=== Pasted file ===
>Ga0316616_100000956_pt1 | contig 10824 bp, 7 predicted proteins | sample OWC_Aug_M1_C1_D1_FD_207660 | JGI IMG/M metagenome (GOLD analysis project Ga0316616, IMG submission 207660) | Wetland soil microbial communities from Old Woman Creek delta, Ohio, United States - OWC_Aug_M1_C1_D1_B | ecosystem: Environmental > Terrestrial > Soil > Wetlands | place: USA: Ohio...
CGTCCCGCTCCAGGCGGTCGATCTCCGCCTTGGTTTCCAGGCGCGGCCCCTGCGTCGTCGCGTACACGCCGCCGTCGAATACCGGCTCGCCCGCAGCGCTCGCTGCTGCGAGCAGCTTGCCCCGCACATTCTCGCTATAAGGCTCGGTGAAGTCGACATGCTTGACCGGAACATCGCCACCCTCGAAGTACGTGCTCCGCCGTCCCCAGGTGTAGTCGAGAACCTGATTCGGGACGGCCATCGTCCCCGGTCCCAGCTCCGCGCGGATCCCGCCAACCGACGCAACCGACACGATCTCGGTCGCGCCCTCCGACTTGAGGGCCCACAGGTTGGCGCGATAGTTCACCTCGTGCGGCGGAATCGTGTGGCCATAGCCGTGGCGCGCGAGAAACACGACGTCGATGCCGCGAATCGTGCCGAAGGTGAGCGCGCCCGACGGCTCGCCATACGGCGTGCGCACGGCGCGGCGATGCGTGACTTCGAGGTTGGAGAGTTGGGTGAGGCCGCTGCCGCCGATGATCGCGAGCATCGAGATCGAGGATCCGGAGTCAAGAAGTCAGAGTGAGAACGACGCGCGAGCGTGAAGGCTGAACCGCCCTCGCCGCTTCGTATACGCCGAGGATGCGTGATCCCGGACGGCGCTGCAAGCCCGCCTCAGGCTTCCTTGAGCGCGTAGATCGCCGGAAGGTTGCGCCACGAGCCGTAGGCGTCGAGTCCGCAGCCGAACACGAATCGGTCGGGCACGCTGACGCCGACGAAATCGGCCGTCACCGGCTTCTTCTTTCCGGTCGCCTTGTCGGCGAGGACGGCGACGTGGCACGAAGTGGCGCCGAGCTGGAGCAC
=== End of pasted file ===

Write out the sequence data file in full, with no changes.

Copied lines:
>Ga0316616_100000956_pt1 | contig 10824 bp, 7 predicted proteins | sample OWC_Aug_M1_C1_D1_FD_207660 | JGI IMG/M metagenome (GOLD analysis project Ga0316616, IMG submission 207660) | Wetland soil microbial communities from Old Woman Creek delta, Ohio, United States - OWC_Aug_M1_C1_D1_B | ecosystem: Environmental > Terrestrial > Soil > Wetlands | place: USA: Ohio...
CGTCCCGCTCCAGGCGGTCGATCTCCGCCTTGGTTTCCAGGCGCGGCCCCTGCGTCGTCGCGTACACGCCGCCGTCGAATACCGGCTCGCCCGCAGCGCTCGCTGCTGCGAGCAGCTTGCCCCGCACATTCTCGCTATAAGGCTCGGTGAAGTCGACATGCTTGACCGGAACATCGCCACCCTCGAAGTACGTGCTCCGCCGTCCCCAGGTGTAGTCGAGAACCTGATTCGGGACGGCCATCGTCCCCGGTCCCAGCTCCGCGCGGATCCCGCCAACCGACGCAACCGACACGATCTCGGTCGCGCCCTCCGACTTGAGGGCCCACAGGTTGGCGCGATAGTTCACCTCGTGCGGCGGAATCGTGTGGCCATAGCCGTGGCGCGCGAGAAACACGACGTCGATGCCGCGAATCGTGCCGAAGGTGAGCGCGCCCGACGGCTCGCCATACGGCGTGCGCACGGCGCGGCGATGCGTGACTTCGAGGTTGGAGAGTTGGGTGAGGCCGCTGCCGCCGATGATCGCGAGCATCGAGATCGAGGATCCGGAGTCAAGAAGTCAGAGTGAGAACGACGCGCGAGCGTGAAGGCTGAACCGCCCTCGCCGCTTCGTATACGCCGAGGATGCGTGATCCCGGACGGCGCTGCAAGCCCGCCTCAGGCTTCCTTGAGCGCGTAGATCGCCGGAAGGTTGCGCCACGAGCCGTAGGCGTCGAGTCCGCAGCCGAACACGAATCGGTCGGGCACGCTGACGCCGACGAAATCGGCCGTCACCGGCTTCTTCTTTCCGGTCGCCTTGTCGGCGAGGACGGCGACGTGGCACGAAGTGGCGCCGAGCTGGAGCAC